The Mexica city of Tlatelolco was founded in around 1338, according to the chronicles, following a separation between the Tenochca group, who remained in Tenochtitlan, and the Tlatelolca group who sought a place to settle further north. It enjoyed independence until 1473, when it ceased waging wars against the Mexica and instead came to depend on them. Its vast marketplace became the trading hub for both islands—now joined on friendly terms—as well as for the Triple Alliance, a strategic partnership that consisted of Tenochtitlan, Texcoco, and Tlacopan (Tacuba).
In contrast to the four districts of its neighbors, Tlatelolco was divided into 19 areas (including the formidable Tepiton), and these bore evidence of the city’s cosmopolitan nature, owing in part to the many merchants who came here from far-off lands, as well as to the industrious Pochteca class of merchants who had their own sets of laws, their own ruler, and organized expeditions to the northern deserts, down to the Soconusco, and all the way to modern-day Nicaragua.
The archeological area of Tlatelolco contains magnificent monuments: the Templo Mayor (Great Temple) of Tlatelolco, whose ruins correspond to its second phase of construction but was possibly even taller than its counterpart in Tenochtitlan. There is also the Complejo de los Vientos ("Complex of the Winds"), crowned by a shrine to Ehecatl-Quetzalcoatl, twinning it with the teocalli pyramids of the Templo Mayor and Tenayuca; child burial sites were discovered here too, complete with offerings of ceramic figurines that look like toys. Other notable monuments include the Templo de las Pinturas ("Temple of the Paintings"), whose facades, panels, and structures encircling it and flanking the steps all still show the remains of murals; the Coatepantli (wall of serpents), and two tzompantlis or walls of skulls. There is also the burial site of 45 victims of the war with the people of Tenochtitlan, including “the lovers of Tlatelolco”—a man and woman locked in an eternal embrace.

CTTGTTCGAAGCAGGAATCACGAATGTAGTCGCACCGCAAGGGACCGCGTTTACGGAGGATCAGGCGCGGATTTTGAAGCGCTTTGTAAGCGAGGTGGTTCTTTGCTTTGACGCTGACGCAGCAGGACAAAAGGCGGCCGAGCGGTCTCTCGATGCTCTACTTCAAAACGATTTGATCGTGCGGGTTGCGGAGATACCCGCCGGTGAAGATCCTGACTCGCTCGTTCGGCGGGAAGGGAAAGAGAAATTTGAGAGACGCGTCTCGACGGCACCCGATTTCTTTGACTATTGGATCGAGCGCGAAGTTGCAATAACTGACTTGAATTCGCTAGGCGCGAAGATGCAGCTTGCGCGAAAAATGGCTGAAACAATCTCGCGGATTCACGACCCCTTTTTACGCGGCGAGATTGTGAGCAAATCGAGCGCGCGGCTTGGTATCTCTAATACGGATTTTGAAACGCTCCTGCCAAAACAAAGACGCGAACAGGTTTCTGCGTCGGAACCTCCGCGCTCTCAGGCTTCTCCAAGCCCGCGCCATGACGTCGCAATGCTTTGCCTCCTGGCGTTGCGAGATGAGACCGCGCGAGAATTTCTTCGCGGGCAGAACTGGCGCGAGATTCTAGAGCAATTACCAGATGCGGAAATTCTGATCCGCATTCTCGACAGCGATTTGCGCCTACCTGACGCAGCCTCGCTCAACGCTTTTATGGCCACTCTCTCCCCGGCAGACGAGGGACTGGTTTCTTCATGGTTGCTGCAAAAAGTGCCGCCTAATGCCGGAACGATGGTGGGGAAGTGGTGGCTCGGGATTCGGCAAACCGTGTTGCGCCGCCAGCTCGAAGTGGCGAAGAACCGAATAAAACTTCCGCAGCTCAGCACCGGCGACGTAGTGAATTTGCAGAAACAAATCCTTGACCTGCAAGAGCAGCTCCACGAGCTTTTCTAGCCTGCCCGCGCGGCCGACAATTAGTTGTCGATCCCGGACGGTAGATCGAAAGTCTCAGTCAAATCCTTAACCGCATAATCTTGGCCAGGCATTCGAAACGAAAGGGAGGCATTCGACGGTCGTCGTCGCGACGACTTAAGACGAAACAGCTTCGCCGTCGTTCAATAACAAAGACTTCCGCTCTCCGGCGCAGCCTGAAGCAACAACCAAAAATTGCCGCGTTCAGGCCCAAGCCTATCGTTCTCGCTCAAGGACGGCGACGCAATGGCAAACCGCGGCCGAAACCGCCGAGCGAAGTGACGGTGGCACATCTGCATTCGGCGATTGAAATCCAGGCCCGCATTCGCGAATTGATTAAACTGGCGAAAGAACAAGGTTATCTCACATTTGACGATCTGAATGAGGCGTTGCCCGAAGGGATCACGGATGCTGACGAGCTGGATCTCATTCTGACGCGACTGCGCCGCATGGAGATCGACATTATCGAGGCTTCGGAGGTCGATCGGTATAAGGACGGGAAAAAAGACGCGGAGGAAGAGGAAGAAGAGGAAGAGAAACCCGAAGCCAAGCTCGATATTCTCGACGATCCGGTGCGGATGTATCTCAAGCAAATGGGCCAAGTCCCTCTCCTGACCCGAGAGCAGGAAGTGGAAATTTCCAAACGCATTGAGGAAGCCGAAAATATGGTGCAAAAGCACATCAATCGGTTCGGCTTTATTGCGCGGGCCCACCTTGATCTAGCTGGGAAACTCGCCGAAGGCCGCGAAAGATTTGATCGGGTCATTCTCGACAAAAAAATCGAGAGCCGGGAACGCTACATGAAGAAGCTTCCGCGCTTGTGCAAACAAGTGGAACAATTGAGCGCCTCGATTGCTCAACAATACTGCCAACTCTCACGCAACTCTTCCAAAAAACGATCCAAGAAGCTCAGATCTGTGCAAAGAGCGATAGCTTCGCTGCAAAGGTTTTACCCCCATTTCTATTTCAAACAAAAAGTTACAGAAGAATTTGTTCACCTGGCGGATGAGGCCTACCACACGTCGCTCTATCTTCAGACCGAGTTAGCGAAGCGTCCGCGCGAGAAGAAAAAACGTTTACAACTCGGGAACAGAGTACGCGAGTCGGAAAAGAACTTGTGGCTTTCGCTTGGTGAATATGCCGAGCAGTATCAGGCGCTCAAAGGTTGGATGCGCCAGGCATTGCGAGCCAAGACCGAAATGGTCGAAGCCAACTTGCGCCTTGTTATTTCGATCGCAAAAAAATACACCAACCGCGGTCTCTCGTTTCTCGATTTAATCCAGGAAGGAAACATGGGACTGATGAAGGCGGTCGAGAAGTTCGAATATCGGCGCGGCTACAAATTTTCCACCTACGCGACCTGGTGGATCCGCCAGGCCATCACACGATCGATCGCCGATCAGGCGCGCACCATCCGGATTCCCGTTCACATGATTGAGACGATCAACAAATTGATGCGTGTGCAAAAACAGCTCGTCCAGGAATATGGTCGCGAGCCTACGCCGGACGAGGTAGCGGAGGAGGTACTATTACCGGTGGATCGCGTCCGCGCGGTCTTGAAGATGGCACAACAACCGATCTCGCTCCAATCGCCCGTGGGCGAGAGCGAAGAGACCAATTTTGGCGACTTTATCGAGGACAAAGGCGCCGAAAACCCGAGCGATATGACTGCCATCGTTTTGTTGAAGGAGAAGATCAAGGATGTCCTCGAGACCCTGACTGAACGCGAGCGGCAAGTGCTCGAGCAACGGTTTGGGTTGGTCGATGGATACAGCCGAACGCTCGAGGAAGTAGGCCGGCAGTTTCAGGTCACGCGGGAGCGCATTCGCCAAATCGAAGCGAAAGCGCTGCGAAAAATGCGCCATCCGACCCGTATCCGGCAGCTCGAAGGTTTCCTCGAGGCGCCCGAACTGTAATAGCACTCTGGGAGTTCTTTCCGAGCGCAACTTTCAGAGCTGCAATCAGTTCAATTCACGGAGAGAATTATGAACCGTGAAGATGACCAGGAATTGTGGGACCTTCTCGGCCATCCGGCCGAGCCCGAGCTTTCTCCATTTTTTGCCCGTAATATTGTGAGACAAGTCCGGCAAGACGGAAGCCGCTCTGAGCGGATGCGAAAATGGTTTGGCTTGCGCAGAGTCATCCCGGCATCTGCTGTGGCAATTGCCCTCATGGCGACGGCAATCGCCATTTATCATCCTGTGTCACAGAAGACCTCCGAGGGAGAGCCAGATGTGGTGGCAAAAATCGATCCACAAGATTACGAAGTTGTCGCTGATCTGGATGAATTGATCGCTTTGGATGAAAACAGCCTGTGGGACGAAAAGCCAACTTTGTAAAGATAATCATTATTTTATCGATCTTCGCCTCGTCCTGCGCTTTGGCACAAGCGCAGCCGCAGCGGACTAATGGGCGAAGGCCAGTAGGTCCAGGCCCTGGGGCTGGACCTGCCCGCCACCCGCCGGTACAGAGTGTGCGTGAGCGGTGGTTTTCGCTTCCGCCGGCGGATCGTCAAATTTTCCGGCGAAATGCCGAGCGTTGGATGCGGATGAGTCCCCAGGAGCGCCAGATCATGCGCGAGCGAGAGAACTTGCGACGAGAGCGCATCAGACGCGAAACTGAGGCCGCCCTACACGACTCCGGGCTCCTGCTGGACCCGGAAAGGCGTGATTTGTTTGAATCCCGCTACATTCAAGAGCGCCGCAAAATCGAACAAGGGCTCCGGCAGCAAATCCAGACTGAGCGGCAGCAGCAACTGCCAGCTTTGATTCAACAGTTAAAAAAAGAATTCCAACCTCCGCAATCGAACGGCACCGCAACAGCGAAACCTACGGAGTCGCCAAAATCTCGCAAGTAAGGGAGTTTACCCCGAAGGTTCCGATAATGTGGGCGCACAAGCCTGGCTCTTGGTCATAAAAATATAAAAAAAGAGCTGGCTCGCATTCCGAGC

The site museum, La Caja de Agua, is located at one end of the Santa Cruz monastery, adjacent to the church of Santiago Tlatelolco (both constructed by reusing stones from the teocalli). On display in this museum are ceramic items and stone sculptures found in the ancient city, as well as the monastery’s old cistern—“la caja de agua”—with traces of the first fresco to be painted in New Spain (1536).
- Eusebio Dávalos Hurtado’s "Cranial deformation among the Tlatelolcans," written in 1951, was the first thesis published by the National School of Anthropology and History (ENAH) and reveals information about the excavations carried out in Tlatelolco before 1839.
- On the instructions of President Porfirio Díaz, some of the archeological work in Tlatelolco was carried out in order to send an exhibition to Madrid as part of the celebrations to mark Mexico’s centenary of Independence.
- Tecpan, the former palace of the indigenous government following the Spanish conquest and the building where Cuauhtémoc apparently governed for a brief period, was partially demolished in 1964 in order to make way for the extension of Paseo de la Reforma and for the construction of three apartment blocks.
- The Convento de Santiago formerly had three large openings with semi-circular arches on its façade, so that pilgrims could enter the monastery building; however, these were closed up in the eighteenth century, leaving only one small entrance.
- Tlatelolco’s site museum has a display of a fragment of a Chac Mool and a stylized tiger’s head.
- The University Cultural Center of Tlatelolco (CCUT)—a dependency of the National Autonomous University of Mexico (UNAM)—is a multidisciplinary center for the study, analysis and dissemination of the art, history and related processes of resistance, offering a range of cultural activities and making an impact on the daily lives of the university community and the general public.
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